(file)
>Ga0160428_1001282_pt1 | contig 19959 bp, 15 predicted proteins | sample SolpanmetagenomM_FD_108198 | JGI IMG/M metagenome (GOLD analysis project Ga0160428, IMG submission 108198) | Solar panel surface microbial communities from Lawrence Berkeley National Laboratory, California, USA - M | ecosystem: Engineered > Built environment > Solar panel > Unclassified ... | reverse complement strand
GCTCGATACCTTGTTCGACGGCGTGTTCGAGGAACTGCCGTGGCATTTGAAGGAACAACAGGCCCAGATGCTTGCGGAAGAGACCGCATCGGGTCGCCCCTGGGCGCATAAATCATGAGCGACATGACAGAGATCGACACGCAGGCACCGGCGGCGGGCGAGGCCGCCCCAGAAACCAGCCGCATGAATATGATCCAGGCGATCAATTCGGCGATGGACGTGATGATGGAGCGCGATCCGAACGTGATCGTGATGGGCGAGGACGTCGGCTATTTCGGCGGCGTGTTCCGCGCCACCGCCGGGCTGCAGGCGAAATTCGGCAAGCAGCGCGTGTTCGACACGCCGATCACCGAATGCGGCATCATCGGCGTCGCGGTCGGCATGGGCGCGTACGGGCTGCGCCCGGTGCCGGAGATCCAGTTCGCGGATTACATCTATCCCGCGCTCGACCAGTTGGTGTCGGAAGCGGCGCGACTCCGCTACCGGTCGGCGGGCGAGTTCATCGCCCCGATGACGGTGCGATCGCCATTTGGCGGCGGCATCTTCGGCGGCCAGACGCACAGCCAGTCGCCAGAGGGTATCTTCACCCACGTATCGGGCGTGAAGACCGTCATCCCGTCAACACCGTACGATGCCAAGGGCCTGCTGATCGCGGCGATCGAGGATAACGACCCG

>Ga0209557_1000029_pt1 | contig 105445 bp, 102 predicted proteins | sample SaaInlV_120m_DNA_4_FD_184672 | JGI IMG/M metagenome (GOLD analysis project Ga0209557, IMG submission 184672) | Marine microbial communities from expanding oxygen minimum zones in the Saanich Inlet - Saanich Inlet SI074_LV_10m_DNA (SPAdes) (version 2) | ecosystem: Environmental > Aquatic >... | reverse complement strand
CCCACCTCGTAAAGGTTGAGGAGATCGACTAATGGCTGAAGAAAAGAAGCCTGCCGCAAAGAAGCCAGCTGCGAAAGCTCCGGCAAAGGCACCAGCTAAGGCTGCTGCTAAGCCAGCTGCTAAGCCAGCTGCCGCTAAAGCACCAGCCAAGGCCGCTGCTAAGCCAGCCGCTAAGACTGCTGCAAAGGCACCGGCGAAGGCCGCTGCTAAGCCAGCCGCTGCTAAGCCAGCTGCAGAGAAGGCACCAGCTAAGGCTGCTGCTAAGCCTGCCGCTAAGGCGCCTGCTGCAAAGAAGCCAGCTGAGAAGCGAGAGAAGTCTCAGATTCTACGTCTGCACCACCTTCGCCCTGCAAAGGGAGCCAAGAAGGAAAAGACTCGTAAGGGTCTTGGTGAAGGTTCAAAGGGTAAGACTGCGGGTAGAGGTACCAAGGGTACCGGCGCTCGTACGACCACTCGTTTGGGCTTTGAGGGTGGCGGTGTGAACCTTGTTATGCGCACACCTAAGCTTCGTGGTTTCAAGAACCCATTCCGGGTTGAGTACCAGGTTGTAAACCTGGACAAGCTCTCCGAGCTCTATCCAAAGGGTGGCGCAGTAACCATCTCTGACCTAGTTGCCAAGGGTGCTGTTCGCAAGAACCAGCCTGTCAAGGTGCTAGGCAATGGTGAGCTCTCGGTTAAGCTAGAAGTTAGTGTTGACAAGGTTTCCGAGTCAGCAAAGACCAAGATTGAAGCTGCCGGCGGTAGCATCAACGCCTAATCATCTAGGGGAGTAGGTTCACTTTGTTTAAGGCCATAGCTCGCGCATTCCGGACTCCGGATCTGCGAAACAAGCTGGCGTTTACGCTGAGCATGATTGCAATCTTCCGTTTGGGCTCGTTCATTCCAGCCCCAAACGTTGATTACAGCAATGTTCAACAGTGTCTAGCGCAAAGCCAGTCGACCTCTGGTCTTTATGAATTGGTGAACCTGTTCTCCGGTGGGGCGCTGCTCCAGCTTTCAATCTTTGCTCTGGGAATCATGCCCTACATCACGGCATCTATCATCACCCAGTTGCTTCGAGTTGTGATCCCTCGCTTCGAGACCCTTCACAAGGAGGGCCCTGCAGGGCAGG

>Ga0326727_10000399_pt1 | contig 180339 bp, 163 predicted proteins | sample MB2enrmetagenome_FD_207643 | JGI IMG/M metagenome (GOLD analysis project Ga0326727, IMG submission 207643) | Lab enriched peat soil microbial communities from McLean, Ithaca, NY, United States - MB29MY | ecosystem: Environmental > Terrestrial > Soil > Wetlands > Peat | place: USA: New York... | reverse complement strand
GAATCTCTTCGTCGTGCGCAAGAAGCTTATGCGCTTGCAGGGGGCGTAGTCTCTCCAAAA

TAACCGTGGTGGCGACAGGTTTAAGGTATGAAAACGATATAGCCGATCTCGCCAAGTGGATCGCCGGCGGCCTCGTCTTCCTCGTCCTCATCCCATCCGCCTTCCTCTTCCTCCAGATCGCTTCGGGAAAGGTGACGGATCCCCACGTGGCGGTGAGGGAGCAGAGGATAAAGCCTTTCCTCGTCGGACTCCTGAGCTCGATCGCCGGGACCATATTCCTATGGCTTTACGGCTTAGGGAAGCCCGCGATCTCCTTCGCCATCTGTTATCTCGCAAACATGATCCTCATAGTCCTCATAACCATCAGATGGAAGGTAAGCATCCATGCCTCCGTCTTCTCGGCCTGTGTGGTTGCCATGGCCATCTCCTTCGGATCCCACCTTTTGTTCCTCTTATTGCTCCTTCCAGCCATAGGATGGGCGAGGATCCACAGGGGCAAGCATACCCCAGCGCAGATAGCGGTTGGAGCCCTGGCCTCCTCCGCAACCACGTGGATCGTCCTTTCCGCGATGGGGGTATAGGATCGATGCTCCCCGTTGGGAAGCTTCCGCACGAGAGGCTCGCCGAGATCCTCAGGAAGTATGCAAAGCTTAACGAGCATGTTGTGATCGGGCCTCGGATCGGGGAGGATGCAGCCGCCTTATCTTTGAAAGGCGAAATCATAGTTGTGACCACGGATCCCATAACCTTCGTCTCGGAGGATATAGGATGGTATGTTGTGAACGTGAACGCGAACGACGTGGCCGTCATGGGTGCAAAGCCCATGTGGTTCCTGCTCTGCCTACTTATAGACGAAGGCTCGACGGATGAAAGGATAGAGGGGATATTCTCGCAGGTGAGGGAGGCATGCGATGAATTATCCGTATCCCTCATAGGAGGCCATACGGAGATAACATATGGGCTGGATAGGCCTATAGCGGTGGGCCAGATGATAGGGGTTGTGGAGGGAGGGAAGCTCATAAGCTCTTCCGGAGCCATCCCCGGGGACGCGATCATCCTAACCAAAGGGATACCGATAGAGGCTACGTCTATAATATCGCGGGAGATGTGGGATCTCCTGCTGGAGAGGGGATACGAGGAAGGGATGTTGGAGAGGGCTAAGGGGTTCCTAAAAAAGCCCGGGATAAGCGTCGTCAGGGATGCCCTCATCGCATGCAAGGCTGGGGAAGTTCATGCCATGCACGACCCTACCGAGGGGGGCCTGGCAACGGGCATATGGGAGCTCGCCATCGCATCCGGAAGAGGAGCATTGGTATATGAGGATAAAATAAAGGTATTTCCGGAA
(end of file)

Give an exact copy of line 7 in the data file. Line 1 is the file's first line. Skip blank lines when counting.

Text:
TAACCGTGGTGGCGACAGGTTTAAGGTATGAAAACGATATAGCCGATCTCGCCAAGTGGATCGCCGGCGGCCTCGTCTTCCTCGTCCTCATCCCATCCGCCTTCCTCTTCCTCCAGATCGCTTCGGGAAAGGTGACGGATCCCCACGTGGCGGTGAGGGAGCAGAGGATAAAGCCTTTCCTCGTCGGACTCCTGAGCTCGATCGCCGGGACCATATTCCTATGGCTTTACGGCTTAGGGAAGCCCGCGATCTCCTTCGCCATCTGTTATCTCGCAAACATGATCCTCATAGTCCTCATAACCATCAGATGGAAGGTAAGCATCCATGCCTCCGTCTTCTCGGCCTGTGTGGTTGCCATGGCCATCTCCTTCGGATCCCACCTTTTGTTCCTCTTATTGCTCCTTCCAGCCATAGGATGGGCGAGGATCCACAGGGGCAAGCATACCCCAGCGCAGATAGCGGTTGGAGCCCTGGCCTCCTCCGCAACCACGTGGATCGTCCTTTCCGCGATGGGGGTATAGGATCGATGCTCCCCGTTGGGAAGCTTCCGCACGAGAGGCTCGCCGAGATCCTCAGGAAGTATGCAAAGCTTAACGAGCATGTTGTGATCGGGCCTCGGATCGGGGAGGATGCAGCCGCCTTATCTTTGAAAGGCGAAATCATAGTTGTGACCACGGATCCCATAACCTTCGTCTCGGAGGATATAGGATGGTATGTTGTGAACGTGAACGCGAACGACGTGGCCGTCATGGGTGCAAAGCCCATGTGGTTCCTGCTCTGCCTACTTATAGACGAAGGCTCGACGGATGAAAGGATAGAGGGGATATTCTCGCAGGTGAGGGAGGCATGCGATGAATTATCCGTATCCCTCATAGGAGGCCATACGGAGATAACATATGGGCTGGATAGGCCTATAGCGGTGGGCCAGATGATAGGGGTTGTGGAGGGAGGGAAGCTCATAAGCTCTTCCGGAGCCATCCCCGGGGACGCGATCATCCTAACCAAAGGGATACCGATAGAGGCTACGTCTATAATATCGCGGGAGATGTGGGATCTCCTGCTGGAGAGGGGATACGAGGAAGGGATGTTGGAGAGGGCTAAGGGGTTCCTAAAAAAGCCCGGGATAAGCGTCGTCAGGGATGCCCTCATCGCATGCAAGGCTGGGGAAGTTCATGCCATGCACGACCCTACCGAGGGGGGCCTGGCAACGGGCATATGGGAGCTCGCCATCGCATCCGGAAGAGGAGCATTGGTATATGAGGATAAAATAAAGGTATTTCCGGAA